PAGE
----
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Confronting recent criticism of his support for Palestinian rights and the BDS movement in two furious, personal, open letters, Pink Floyd’s Roger Waters rips the “crude pattern” of equating his and others’ criticisms of “the policies of this government of Israel” with anti-Semitism, viewing it as perhaps “a reaction to the fact that BDS is gaining ground, day by day and year by year, all over the world.” Arguing that dehumanization of the other is “the root of all injustice and oppression” and that “the tree of fear and bigotry bears only bitter fruit,” Waters cites the death of his father fighting the Nazis in Italy to chide critics – especially those penning poisonous pieces about Waters’ “anti-Semitic stench” – with, “Do not presume to preach to me, my father’s son, about anti-Semitism or human rights.”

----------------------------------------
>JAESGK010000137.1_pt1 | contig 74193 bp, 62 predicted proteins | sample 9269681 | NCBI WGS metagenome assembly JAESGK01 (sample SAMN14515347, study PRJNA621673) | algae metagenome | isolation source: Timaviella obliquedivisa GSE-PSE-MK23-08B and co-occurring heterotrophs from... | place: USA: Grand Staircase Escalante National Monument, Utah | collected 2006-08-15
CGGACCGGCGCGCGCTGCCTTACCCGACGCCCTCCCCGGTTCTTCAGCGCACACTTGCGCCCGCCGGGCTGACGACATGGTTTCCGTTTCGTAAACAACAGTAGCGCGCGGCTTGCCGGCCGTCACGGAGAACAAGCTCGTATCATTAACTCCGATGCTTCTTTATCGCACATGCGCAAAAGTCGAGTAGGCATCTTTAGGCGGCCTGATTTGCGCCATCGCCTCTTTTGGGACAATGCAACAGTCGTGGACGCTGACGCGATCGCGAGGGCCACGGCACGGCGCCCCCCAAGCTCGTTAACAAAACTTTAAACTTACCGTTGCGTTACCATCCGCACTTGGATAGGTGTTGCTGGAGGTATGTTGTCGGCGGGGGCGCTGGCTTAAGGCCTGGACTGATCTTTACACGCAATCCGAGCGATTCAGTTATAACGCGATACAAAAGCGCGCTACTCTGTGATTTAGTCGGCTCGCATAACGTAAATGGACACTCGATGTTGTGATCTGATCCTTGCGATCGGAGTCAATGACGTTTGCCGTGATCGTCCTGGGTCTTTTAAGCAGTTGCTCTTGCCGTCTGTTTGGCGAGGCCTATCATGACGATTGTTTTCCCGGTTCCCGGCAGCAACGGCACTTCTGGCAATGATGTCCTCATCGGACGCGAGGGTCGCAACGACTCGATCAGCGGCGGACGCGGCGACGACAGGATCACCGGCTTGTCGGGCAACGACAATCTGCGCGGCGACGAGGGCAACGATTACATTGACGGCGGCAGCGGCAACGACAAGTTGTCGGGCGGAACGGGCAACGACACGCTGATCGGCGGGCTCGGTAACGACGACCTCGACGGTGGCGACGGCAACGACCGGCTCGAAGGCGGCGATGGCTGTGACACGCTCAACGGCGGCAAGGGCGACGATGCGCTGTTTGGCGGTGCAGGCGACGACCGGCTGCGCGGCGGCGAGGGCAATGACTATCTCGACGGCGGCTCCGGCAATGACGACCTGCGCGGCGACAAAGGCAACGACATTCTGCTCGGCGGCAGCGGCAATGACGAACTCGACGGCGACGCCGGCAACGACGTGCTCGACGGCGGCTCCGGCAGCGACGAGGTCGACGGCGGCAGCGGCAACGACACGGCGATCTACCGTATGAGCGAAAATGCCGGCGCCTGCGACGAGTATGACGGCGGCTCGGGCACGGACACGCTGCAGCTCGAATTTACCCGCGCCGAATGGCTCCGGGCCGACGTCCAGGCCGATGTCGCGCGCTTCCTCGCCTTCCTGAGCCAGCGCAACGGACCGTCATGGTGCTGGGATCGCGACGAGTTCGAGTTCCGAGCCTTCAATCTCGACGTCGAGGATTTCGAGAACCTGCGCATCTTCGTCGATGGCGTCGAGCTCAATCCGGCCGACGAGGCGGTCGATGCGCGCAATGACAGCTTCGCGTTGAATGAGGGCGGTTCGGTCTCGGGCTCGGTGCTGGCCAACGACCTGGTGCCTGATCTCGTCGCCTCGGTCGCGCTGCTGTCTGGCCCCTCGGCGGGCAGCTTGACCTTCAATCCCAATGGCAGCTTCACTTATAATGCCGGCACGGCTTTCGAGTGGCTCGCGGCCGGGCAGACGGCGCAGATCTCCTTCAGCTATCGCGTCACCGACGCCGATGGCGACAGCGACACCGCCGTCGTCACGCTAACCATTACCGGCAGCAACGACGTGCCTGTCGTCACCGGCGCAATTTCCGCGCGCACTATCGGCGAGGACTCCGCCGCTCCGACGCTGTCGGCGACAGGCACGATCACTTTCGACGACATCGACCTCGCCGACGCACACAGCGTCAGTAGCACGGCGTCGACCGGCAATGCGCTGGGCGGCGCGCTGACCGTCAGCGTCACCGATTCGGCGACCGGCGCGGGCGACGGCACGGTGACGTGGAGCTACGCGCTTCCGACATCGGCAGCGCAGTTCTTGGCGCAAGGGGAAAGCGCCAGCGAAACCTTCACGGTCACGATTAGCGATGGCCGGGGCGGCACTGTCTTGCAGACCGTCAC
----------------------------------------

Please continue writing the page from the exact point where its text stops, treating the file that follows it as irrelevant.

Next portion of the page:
“Look to your own house and the human rights abuses and racism of the Israeli government you defend.
César Chelala writes at Common Dreams:
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An Australian documentary just released titled “Stone Cold Justice” alleges that some Palestinian children were being physically abused and forced into false confessions by the Israeli military to gather intelligence on Palestinian activists. Yigal Palmor, a spokesman for Israel’s Foreign Ministry, states in the documentary, “The natural reaction is that this is intolerable – these are intolerable cases, and that I would like my authorities to do their utmost to make sure that this will not be repeated and that this will change. And I believe that this is precisely what we are doing.”